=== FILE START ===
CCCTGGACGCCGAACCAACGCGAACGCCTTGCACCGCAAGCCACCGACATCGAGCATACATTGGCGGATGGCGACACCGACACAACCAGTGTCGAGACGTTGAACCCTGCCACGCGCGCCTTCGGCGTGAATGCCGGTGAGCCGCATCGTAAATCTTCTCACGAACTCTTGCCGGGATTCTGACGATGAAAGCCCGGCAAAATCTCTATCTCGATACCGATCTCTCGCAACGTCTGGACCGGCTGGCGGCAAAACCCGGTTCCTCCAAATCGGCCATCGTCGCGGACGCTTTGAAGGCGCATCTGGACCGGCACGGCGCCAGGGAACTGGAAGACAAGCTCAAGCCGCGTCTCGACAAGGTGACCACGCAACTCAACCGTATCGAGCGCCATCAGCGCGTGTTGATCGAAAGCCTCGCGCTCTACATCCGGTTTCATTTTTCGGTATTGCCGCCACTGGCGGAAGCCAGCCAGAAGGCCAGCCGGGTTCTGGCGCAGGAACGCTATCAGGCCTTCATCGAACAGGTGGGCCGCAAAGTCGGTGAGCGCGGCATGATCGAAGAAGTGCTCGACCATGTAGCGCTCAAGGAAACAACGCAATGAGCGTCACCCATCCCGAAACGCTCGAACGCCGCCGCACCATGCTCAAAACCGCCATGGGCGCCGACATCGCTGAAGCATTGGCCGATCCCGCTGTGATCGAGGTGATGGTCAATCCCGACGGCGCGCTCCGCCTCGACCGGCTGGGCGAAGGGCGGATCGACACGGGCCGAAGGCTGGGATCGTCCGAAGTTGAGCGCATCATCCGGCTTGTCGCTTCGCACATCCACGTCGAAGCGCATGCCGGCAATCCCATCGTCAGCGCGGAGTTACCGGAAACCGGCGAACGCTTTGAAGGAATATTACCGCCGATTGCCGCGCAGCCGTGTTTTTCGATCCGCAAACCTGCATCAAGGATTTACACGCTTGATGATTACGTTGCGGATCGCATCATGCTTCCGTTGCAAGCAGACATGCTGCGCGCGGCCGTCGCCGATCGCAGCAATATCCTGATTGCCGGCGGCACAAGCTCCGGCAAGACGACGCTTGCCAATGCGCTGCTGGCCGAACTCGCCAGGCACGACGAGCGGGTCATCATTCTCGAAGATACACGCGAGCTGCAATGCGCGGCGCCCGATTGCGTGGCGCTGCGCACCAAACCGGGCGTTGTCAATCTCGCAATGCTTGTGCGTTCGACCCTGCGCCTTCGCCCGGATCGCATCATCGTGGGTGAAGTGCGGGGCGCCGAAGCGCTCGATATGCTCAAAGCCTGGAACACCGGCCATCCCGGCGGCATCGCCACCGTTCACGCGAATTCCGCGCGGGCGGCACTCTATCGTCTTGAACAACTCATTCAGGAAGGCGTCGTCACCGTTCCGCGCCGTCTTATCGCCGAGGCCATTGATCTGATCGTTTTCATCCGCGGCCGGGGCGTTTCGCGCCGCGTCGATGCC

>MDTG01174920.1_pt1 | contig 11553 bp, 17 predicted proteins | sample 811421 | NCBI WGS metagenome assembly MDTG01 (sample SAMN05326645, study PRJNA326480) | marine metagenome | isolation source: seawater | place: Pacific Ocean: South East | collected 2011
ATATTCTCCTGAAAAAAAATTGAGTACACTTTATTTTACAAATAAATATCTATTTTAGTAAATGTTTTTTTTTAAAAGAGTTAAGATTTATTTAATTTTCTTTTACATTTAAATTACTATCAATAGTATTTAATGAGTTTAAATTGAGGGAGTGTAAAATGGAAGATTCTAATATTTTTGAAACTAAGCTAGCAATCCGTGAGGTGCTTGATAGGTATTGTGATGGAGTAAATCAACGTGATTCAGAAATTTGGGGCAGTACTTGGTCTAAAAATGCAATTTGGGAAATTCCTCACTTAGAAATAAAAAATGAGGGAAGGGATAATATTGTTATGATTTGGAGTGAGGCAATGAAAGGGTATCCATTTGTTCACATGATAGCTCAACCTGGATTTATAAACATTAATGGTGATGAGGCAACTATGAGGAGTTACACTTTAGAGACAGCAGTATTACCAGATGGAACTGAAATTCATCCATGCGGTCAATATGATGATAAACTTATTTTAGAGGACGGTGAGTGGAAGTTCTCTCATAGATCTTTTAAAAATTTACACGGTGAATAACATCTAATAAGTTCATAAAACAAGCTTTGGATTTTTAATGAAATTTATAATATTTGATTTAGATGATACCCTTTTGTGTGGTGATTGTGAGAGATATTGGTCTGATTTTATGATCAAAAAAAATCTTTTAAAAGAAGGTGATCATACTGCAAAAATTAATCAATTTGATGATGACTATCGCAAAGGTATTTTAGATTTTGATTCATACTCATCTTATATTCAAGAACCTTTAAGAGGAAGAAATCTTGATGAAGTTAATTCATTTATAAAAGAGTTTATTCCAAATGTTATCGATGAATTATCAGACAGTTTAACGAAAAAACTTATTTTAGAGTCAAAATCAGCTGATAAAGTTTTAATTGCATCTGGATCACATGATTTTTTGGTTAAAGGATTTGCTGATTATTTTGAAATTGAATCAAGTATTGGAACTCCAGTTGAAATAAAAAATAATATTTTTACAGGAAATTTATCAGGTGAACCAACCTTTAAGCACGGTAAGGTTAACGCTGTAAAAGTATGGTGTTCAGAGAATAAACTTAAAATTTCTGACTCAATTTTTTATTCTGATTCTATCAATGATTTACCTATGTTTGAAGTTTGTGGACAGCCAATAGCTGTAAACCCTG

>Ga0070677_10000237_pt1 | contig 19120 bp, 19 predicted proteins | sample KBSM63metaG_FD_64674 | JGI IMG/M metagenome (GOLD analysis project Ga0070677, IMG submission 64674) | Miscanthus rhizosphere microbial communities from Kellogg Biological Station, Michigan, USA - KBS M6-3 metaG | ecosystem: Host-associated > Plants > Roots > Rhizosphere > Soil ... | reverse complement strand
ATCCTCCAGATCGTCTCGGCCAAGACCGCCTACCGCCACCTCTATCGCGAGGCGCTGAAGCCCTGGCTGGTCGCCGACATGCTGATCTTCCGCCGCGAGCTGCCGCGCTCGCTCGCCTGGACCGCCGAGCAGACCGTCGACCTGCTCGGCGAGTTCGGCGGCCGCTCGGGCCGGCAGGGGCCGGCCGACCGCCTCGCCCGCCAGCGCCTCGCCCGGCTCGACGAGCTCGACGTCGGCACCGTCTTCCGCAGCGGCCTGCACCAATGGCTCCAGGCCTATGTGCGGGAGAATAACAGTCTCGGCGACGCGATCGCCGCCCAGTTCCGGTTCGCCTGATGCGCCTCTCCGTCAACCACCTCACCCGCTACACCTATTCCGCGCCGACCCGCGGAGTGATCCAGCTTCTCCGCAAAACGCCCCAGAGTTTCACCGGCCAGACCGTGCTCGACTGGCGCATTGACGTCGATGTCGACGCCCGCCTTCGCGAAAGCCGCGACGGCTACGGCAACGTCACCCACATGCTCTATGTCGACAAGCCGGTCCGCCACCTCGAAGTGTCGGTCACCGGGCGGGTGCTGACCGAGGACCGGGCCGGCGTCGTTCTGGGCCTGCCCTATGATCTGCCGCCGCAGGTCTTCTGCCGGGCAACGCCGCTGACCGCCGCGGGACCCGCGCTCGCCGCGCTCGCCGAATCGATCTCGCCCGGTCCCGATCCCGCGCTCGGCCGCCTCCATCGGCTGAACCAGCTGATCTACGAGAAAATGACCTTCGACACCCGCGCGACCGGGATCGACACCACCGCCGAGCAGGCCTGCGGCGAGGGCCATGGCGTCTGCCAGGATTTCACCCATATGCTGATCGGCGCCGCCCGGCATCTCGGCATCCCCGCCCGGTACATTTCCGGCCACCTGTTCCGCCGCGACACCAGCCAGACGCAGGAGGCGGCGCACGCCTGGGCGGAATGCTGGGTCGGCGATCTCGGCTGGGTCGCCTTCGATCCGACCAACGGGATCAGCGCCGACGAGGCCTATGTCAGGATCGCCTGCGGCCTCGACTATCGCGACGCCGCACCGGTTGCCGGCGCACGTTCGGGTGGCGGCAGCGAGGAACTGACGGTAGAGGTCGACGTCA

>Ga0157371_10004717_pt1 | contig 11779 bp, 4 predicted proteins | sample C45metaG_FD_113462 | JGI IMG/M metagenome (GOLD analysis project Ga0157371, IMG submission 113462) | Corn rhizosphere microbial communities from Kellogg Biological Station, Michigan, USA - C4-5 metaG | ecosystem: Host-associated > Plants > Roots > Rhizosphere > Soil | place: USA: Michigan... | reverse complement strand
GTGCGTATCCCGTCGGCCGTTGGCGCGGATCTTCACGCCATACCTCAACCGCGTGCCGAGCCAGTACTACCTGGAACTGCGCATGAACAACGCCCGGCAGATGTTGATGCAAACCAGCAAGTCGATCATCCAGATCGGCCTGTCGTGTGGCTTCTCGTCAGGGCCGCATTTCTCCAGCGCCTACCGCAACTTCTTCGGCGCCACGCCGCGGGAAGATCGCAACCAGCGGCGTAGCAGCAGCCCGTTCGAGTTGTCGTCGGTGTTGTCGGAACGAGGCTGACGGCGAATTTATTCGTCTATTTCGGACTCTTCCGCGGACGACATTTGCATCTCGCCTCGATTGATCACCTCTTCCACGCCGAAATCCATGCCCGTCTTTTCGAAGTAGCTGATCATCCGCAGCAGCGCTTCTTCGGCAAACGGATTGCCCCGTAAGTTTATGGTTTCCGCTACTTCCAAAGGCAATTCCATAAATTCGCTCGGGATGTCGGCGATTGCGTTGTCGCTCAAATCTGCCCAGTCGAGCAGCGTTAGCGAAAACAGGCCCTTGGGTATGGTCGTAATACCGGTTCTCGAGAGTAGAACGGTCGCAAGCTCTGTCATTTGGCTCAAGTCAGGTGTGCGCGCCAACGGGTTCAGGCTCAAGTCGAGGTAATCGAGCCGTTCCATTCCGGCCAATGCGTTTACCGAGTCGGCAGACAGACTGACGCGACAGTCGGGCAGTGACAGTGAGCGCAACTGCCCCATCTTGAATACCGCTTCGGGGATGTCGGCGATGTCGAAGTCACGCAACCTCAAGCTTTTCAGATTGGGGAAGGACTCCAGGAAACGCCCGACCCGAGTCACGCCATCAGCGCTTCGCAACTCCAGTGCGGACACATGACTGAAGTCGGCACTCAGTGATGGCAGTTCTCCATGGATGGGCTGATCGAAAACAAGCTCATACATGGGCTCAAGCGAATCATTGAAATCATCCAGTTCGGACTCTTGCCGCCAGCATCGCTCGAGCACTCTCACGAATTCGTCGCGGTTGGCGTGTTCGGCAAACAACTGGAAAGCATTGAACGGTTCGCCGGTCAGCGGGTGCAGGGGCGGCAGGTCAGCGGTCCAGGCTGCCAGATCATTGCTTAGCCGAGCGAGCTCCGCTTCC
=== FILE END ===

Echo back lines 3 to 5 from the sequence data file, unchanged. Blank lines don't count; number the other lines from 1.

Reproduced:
ATATTCTCCTGAAAAAAAATTGAGTACACTTTATTTTACAAATAAATATCTATTTTAGTAAATGTTTTTTTTTAAAAGAGTTAAGATTTATTTAATTTTCTTTTACATTTAAATTACTATCAATAGTATTTAATGAGTTTAAATTGAGGGAGTGTAAAATGGAAGATTCTAATATTTTTGAAACTAAGCTAGCAATCCGTGAGGTGCTTGATAGGTATTGTGATGGAGTAAATCAACGTGATTCAGAAATTTGGGGCAGTACTTGGTCTAAAAATGCAATTTGGGAAATTCCTCACTTAGAAATAAAAAATGAGGGAAGGGATAATATTGTTATGATTTGGAGTGAGGCAATGAAAGGGTATCCATTTGTTCACATGATAGCTCAACCTGGATTTATAAACATTAATGGTGATGAGGCAACTATGAGGAGTTACACTTTAGAGACAGCAGTATTACCAGATGGAACTGAAATTCATCCATGCGGTCAATATGATGATAAACTTATTTTAGAGGACGGTGAGTGGAAGTTCTCTCATAGATCTTTTAAAAATTTACACGGTGAATAACATCTAATAAGTTCATAAAACAAGCTTTGGATTTTTAATGAAATTTATAATATTTGATTTAGATGATACCCTTTTGTGTGGTGATTGTGAGAGATATTGGTCTGATTTTATGATCAAAAAAAATCTTTTAAAAGAAGGTGATCATACTGCAAAAATTAATCAATTTGATGATGACTATCGCAAAGGTATTTTAGATTTTGATTCATACTCATCTTATATTCAAGAACCTTTAAGAGGAAGAAATCTTGATGAAGTTAATTCATTTATAAAAGAGTTTATTCCAAATGTTATCGATGAATTATCAGACAGTTTAACGAAAAAACTTATTTTAGAGTCAAAATCAGCTGATAAAGTTTTAATTGCATCTGGATCACATGATTTTTTGGTTAAAGGATTTGCTGATTATTTTGAAATTGAATCAAGTATTGGAACTCCAGTTGAAATAAAAAATAATATTTTTACAGGAAATTTATCAGGTGAACCAACCTTTAAGCACGGTAAGGTTAACGCTGTAAAAGTATGGTGTTCAGAGAATAAACTTAAAATTTCTGACTCAATTTTTTATTCTGATTCTATCAATGATTTACCTATGTTTGAAGTTTGTGGACAGCCAATAGCTGTAAACCCTG

>Ga0070677_10000237_pt1 | contig 19120 bp, 19 predicted proteins | sample KBSM63metaG_FD_64674 | JGI IMG/M metagenome (GOLD analysis project Ga0070677, IMG submission 64674) | Miscanthus rhizosphere microbial communities from Kellogg Biological Station, Michigan, USA - KBS M6-3 metaG | ecosystem: Host-associated > Plants > Roots > Rhizosphere > Soil ... | reverse complement strand
ATCCTCCAGATCGTCTCGGCCAAGACCGCCTACCGCCACCTCTATCGCGAGGCGCTGAAGCCCTGGCTGGTCGCCGACATGCTGATCTTCCGCCGCGAGCTGCCGCGCTCGCTCGCCTGGACCGCCGAGCAGACCGTCGACCTGCTCGGCGAGTTCGGCGGCCGCTCGGGCCGGCAGGGGCCGGCCGACCGCCTCGCCCGCCAGCGCCTCGCCCGGCTCGACGAGCTCGACGTCGGCACCGTCTTCCGCAGCGGCCTGCACCAATGGCTCCAGGCCTATGTGCGGGAGAATAACAGTCTCGGCGACGCGATCGCCGCCCAGTTCCGGTTCGCCTGATGCGCCTCTCCGTCAACCACCTCACCCGCTACACCTATTCCGCGCCGACCCGCGGAGTGATCCAGCTTCTCCGCAAAACGCCCCAGAGTTTCACCGGCCAGACCGTGCTCGACTGGCGCATTGACGTCGATGTCGACGCCCGCCTTCGCGAAAGCCGCGACGGCTACGGCAACGTCACCCACATGCTCTATGTCGACAAGCCGGTCCGCCACCTCGAAGTGTCGGTCACCGGGCGGGTGCTGACCGAGGACCGGGCCGGCGTCGTTCTGGGCCTGCCCTATGATCTGCCGCCGCAGGTCTTCTGCCGGGCAACGCCGCTGACCGCCGCGGGACCCGCGCTCGCCGCGCTCGCCGAATCGATCTCGCCCGGTCCCGATCCCGCGCTCGGCCGCCTCCATCGGCTGAACCAGCTGATCTACGAGAAAATGACCTTCGACACCCGCGCGACCGGGATCGACACCACCGCCGAGCAGGCCTGCGGCGAGGGCCATGGCGTCTGCCAGGATTTCACCCATATGCTGATCGGCGCCGCCCGGCATCTCGGCATCCCCGCCCGGTACATTTCCGGCCACCTGTTCCGCCGCGACACCAGCCAGACGCAGGAGGCGGCGCACGCCTGGGCGGAATGCTGGGTCGGCGATCTCGGCTGGGTCGCCTTCGATCCGACCAACGGGATCAGCGCCGACGAGGCCTATGTCAGGATCGCCTGCGGCCTCGACTATCGCGACGCCGCACCGGTTGCCGGCGCACGTTCGGGTGGCGGCAGCGAGGAACTGACGGTAGAGGTCGACGTCA